Because non-elective contributions don’t count toward the IRS deferral limit, highly compensated employees can maximize their retirement contributions, and the employer will not have to worry about annual compliance testing. Some of the calculation options are weighted for age and salary. This allows business owners to offer attractive compensation plans to their key employees, and gives them added ability to maximize their own retirement accounts.
Offering non-elective contributions may not be feasible for all employers, especially those running small businesses. Making non-elective contributions means flowing money into default funds for employees who don’t manually enroll, contribute, or select an individual retirement plan. Employers must take due diligence and be responsible for enrolling and selecting this fund for the employee.
To simplify this process, the Pension Protection Act of 2006 outlined its Qualified Default Investment Alternatives (QDIAs) program and how employers can enroll workers in these funds while maintaining Safe Harbor protection.
However, this should not be viewed as the definitive option that would meet the needs of all employees. Employers should still look at their workforce to determine the appropriate plan needed for them while also remaining compliant with government regulations.
Choosing 401GO as your 401(k) provider can alleviate some of these concerns, as we will provide for the QDIA, send out required annual notices, file reports, and manage the administration of the plan on your behalf.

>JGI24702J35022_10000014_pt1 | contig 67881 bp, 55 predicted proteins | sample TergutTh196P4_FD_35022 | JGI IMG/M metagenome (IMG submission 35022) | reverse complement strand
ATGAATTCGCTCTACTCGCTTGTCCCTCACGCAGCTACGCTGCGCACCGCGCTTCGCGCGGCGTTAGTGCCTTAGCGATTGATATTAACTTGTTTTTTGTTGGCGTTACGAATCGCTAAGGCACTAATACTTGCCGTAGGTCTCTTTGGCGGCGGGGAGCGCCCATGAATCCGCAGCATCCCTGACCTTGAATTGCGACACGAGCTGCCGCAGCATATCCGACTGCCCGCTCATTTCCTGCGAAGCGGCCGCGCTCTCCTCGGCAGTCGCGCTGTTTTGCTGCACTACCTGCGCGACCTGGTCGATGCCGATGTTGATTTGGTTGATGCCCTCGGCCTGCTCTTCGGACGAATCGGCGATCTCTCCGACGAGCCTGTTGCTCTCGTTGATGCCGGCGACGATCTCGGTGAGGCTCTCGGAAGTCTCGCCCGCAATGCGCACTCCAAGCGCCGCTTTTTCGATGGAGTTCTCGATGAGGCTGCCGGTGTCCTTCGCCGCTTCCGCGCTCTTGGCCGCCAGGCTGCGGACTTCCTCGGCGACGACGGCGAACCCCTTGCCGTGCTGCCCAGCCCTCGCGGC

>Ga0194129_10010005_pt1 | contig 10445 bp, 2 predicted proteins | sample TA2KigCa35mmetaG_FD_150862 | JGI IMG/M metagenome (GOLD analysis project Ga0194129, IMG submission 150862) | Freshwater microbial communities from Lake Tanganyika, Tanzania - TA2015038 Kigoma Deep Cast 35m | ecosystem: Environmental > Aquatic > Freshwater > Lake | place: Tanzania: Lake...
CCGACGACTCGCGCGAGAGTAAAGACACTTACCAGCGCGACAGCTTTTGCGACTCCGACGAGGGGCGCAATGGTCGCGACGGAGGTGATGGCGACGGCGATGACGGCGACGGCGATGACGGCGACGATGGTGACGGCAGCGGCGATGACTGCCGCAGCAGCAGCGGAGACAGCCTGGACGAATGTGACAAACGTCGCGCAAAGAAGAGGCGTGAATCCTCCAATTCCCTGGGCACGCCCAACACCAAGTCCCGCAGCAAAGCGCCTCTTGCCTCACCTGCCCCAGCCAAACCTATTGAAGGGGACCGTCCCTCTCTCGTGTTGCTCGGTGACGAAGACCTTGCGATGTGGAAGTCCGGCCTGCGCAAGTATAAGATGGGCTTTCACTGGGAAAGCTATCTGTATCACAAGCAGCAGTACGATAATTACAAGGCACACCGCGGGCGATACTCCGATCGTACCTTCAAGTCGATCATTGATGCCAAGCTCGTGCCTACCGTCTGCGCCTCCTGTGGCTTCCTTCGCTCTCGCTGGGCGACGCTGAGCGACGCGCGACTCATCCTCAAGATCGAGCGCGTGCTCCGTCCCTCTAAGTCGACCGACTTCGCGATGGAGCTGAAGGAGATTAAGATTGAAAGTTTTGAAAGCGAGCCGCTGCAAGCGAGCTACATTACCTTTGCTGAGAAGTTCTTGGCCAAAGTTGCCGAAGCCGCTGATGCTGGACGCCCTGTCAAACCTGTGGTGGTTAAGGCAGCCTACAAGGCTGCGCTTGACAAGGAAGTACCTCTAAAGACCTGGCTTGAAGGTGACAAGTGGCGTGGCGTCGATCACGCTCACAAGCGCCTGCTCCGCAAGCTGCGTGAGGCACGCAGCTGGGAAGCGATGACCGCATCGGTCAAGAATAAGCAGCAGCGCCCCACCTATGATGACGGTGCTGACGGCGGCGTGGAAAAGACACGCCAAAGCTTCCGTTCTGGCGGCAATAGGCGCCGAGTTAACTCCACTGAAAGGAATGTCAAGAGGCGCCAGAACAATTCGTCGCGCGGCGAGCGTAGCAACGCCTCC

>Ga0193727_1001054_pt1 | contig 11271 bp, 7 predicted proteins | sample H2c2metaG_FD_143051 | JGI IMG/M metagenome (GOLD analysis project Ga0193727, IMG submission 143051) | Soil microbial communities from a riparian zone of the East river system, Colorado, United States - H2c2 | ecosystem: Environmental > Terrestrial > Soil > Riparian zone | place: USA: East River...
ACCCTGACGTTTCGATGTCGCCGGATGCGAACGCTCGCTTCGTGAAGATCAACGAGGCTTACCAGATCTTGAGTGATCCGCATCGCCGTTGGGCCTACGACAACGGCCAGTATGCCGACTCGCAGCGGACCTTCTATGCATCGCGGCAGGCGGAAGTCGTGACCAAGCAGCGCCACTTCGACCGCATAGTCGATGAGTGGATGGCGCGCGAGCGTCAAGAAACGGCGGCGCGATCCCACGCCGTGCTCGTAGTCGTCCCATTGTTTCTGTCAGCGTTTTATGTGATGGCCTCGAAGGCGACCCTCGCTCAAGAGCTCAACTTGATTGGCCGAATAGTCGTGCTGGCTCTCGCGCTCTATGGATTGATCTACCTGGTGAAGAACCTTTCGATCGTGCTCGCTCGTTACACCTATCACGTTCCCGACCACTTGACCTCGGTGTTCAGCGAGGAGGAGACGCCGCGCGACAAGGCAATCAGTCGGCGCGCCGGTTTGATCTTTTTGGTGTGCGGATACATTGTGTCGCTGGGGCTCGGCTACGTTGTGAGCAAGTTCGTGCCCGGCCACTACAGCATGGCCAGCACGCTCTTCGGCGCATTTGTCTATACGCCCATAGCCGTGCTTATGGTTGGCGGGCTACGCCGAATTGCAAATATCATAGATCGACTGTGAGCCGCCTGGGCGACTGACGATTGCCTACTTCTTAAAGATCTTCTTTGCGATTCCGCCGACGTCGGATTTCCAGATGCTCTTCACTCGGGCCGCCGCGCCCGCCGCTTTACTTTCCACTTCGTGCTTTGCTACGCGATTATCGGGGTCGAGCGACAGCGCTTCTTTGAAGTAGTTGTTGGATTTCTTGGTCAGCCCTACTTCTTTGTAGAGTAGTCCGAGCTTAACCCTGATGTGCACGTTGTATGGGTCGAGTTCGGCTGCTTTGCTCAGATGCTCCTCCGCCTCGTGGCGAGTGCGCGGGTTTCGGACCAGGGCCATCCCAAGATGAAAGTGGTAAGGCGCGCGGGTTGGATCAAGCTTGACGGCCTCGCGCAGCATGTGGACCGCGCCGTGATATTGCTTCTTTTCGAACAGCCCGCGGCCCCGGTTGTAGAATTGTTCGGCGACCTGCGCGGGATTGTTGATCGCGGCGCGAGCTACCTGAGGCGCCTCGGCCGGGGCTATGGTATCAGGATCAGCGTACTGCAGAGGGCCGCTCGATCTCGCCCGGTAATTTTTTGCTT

One of the main benefits of non-elective contributions is that the contributions are tax-deductible for the business, which can provide a significant tax break for the employer. Businesses can provide additional retirement funds in lieu of a raise, without increasing payroll taxes, and many employees prefer this type of compensation, making it a win-win.
Employers who make a non-elective contribution can often offset the cost of the contributions from the tax breaks they receive.
A benefit of non-elective contributions is that this may be the only funds the employee is putting into their retirement account. A shocking 55% of employees do not keep a retirement savings account, which leaves them more vulnerable to retirement emergencies and expenses.
Employees with tight budgets often appreciate having some retirement savings without needing to defer any of their own pay. By giving such employees non-elective contributions, an employer motivates the employees to contribute to their 401(k) plan more frequently and plan for their retirement.
Profit-sharing plans are not right for every business. They can be expensive for some small companies, so you’ll want to consider all your financial and labor needs before committing.
401GO makes the process as seamless as possible. We provide profit-sharing calculations, simple automated management, payroll integration and compliance monitoring all at a low per-participant price.
If you’re thinking of offering non-elective contributions to your team, ask us for a quote. We’ll be happy to walk you through the decision.